Walters Pocket Vetoes Trucking Industry Bills
Wolfe, Lou Anne, THE JOURNAL RECORD
By failing to sign them into law, Gov. David Walters killed two major trucking industry bills enacted this year by the Oklahoma Legislature.
"I'm very disappointed, of course," said Vince Robison, president of the Associated Motor Carriers.
"I suspect that activity, in concert with the other things that have happened, will end the trucking industry's efforts here in Oklahoma to develop our state as a marketing, warehousing and distribution center."
Pocket vetoed were Senate Bill 185, which would have established a Trucking Commission to take over the responsibilities of the TISRAD committee, or Trucking Industry Self-Funded Research and Development, and Senate Joint Resolution 16, which would sanction vehicle weights up to 90,000 pounds on the federal interstate highway system in Oklahoma.
Both measures were co-authored by the legislative transportation committee chairmen, Sen. Gene Stipe, D-McAlester, and Rep. Larry Adair, D-Stilwell.
The loss of Senate Bill 185 means the demise of a funding source for the trucking research projects established in 1987 with the creation of the TISRAD effort. The TISRAD committee was funded by a $75,000 annual appropriation, which was dropped from the Oklahoma Department of Transportation's funding bill for the fiscal year that begins July 1.
Under Senate Bill 185, funding for the research projects was to come from an assessment on vehicles, based on weight. The bill gave truckers the opportunity to opt out of the program, sort of like the checkoff promotion program for beef.
TISRAD would have been phased out, effective Dec. 31.
"We've been dealing with a company for about two and a half years to come to either Oklahoma City or Tulsa," Robison said. "Their equipment value for their tractors is $50 million, and $31 million for their trailers. The employee range would be about 1,000 employees," he said.
"We'll be having some lengthy discussions with them. They specifically wanted to come here, because they wanted to participate in what we were doing in Oklahoma," Robison said. "But we're just going to have to tell them the truth."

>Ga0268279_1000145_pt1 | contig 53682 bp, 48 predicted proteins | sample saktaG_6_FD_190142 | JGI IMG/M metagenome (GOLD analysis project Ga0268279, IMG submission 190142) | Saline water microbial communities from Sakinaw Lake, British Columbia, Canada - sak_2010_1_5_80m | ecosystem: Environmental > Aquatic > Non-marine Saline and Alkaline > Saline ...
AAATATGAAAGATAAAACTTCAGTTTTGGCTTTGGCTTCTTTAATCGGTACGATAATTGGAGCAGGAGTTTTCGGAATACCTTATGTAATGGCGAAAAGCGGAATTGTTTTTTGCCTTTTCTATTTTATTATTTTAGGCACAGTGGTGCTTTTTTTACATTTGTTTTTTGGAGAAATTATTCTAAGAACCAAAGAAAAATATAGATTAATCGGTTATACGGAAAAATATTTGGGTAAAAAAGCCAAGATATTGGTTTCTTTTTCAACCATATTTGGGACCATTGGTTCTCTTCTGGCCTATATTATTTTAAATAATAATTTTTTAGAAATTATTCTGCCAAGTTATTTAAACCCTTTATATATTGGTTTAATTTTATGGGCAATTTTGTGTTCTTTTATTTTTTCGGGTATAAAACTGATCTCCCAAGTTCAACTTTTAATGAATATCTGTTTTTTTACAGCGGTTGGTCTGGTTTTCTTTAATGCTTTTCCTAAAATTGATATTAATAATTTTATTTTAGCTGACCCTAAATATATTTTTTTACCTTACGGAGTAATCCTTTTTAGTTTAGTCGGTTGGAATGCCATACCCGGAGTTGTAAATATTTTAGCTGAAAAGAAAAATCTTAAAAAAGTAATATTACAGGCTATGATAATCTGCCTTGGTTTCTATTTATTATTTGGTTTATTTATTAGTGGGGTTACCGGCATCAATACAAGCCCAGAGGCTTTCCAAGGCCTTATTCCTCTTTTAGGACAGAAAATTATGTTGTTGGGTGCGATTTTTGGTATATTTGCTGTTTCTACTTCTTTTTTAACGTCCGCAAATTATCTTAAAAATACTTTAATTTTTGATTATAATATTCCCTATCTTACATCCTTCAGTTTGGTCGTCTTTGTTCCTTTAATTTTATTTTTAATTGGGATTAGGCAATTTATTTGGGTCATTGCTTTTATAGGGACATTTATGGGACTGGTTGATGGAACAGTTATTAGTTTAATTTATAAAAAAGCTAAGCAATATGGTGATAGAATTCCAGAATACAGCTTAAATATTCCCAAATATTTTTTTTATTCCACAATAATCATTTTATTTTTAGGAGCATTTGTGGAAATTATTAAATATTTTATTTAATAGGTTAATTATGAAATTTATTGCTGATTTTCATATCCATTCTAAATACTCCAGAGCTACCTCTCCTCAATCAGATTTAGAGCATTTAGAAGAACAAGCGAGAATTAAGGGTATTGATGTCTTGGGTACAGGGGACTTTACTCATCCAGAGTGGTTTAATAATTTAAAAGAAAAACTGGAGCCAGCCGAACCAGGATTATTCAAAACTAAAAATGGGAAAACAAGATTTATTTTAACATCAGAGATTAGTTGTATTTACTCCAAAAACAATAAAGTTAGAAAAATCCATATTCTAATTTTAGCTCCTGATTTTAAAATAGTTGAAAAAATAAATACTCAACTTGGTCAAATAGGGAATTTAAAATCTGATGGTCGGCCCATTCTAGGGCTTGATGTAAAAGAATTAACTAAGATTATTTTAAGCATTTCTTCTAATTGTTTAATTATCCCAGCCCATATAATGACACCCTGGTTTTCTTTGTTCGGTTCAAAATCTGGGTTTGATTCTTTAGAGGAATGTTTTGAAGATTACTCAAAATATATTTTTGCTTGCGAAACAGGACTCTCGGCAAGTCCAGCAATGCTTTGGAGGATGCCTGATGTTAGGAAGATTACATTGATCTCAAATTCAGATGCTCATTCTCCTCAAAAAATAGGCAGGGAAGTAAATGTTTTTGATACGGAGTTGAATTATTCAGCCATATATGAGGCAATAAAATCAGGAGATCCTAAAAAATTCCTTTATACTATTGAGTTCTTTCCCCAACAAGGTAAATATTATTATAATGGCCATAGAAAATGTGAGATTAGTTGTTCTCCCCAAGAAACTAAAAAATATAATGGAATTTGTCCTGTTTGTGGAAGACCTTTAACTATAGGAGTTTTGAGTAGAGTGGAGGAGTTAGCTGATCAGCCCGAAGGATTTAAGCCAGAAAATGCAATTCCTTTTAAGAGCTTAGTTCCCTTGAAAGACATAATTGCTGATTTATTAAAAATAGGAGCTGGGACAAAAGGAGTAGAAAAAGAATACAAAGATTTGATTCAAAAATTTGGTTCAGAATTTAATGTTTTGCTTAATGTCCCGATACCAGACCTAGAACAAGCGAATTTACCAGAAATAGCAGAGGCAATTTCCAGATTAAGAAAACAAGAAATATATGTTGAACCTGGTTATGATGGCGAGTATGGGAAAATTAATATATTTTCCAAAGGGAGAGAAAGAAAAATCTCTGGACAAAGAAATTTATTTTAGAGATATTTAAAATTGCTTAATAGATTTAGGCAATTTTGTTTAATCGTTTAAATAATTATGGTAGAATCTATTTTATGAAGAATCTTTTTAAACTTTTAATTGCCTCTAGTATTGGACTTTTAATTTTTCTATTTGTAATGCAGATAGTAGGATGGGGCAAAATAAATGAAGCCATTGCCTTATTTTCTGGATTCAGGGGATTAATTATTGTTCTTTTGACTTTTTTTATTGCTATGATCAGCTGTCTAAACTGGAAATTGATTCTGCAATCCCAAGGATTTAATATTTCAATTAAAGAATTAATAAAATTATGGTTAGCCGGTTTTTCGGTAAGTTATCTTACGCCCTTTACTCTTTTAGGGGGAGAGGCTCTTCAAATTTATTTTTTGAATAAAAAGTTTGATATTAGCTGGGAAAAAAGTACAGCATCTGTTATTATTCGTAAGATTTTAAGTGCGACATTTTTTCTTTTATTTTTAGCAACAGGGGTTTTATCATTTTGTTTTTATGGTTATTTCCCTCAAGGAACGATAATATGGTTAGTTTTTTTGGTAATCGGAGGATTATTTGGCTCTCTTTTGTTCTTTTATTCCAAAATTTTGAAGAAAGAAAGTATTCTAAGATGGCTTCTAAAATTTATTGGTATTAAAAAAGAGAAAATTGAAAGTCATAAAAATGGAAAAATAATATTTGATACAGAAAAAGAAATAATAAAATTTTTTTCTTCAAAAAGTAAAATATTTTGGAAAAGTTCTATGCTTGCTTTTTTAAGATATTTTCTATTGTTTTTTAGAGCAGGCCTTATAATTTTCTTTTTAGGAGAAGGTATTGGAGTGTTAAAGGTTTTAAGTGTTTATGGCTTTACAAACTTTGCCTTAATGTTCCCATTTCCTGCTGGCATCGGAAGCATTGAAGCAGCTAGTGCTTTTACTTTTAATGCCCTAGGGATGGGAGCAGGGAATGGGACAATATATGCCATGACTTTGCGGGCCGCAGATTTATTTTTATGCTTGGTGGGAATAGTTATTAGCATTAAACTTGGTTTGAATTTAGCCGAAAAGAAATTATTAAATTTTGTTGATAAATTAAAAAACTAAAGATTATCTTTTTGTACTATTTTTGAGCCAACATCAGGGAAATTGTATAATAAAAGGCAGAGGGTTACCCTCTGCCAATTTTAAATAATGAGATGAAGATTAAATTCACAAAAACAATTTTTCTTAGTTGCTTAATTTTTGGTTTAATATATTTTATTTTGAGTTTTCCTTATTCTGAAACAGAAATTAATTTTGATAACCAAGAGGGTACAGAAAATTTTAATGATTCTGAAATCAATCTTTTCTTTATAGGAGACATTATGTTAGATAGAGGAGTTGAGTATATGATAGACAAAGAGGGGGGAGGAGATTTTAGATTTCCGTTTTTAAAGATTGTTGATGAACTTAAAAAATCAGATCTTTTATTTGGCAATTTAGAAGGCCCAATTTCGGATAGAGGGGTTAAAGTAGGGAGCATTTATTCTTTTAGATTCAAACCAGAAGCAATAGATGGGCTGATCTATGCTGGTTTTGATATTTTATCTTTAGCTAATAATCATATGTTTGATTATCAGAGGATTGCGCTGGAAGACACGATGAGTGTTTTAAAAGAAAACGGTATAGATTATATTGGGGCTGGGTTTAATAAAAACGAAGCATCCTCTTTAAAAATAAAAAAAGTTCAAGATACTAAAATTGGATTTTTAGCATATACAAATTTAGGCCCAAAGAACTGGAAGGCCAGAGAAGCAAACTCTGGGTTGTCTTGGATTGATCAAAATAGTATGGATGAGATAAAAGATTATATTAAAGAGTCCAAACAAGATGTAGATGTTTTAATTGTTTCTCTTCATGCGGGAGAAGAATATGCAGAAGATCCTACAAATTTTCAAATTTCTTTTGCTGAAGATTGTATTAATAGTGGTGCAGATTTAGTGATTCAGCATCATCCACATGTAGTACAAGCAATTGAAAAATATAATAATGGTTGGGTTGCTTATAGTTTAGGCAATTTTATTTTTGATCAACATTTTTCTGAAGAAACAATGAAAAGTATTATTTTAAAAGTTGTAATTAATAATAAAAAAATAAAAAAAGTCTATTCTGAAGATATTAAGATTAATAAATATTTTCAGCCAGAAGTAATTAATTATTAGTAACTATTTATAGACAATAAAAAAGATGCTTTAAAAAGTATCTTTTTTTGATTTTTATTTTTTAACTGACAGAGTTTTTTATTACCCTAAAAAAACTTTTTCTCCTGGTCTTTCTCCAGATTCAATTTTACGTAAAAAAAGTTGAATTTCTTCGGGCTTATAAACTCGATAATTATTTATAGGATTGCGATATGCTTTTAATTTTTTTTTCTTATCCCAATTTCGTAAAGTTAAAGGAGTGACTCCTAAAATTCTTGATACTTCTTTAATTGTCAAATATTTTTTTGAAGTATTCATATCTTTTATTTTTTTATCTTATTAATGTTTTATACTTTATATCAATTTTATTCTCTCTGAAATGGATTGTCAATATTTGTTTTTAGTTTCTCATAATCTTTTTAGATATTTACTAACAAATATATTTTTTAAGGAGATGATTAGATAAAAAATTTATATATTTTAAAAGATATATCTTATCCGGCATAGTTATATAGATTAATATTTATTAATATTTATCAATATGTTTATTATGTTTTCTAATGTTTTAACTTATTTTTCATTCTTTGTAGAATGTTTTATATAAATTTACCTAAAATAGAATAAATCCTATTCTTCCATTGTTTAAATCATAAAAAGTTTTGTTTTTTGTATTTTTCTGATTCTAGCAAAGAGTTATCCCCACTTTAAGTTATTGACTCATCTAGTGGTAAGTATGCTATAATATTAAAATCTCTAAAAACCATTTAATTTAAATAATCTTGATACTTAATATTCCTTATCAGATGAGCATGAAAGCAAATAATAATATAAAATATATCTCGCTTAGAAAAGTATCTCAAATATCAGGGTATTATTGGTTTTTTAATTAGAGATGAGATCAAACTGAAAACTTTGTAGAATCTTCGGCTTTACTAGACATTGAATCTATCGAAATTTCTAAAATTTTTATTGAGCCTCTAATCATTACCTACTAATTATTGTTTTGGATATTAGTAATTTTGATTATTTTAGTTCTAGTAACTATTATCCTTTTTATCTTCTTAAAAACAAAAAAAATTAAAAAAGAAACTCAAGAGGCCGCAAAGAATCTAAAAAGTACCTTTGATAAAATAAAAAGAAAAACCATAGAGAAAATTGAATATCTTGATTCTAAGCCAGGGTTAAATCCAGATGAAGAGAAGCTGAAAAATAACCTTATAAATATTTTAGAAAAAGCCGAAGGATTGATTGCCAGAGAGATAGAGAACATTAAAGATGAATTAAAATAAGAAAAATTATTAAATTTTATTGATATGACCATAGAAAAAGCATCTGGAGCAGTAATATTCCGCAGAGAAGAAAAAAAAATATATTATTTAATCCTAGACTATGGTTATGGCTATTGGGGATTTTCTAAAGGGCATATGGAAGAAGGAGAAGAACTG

Walters said the funding mechanism for the Trucking Commission "would unfairly require the small farmer, rancher or businessman to subsidize the funding of the commission, since operators of larger vehicles would be given the option of opting out of the assessment put into place to fund this new state agency."
According to Senate Bill 185, trucking operators could opt out of the assessment, but no refund would be allowed for amounts of $15 or less. Trucks weighing 30,001 pounds to 51,000 pounds would be assessed $12 per year; those from 51,001 pounds to 72,000 pounds, $15 per year; and above 72,001 pounds, $18 per year.
Oklahoma Tax Commission data showed that 85 percent to 90 percent of independent owner operators register to the maximum truck weight of 80,000 pounds, and "only a very small percentage of the vehicles registered in categories below 72,000 pounds are independent owner operator vehicles."
Under those circumstances, 85 percent to 90 percent would owe $18 per year, so they would have been eligible to opt out.
"I know there's been a mixed debate as to the effectiveness of all of it," Walters said, referring to the TISRAD research. "I'm not anxious for all of it to go away," but the terms of Senate Bill 185 and the Trucking Commission didn't seem like a fair trade off, he said.
The governor added that he "doesn't write the legislation," but he tried to weigh it up and down when he received the bills to sign.
In his prepared news release, the governor said he supported public-private partnerships to "further develop and enhance Oklahoma's transportation system." But "creation of a fully staffed, stand-alone state agency to foster the development of one element of this industry was unwarranted, when the people of Oklahoma are asking for a reduction of the overall size of state government. …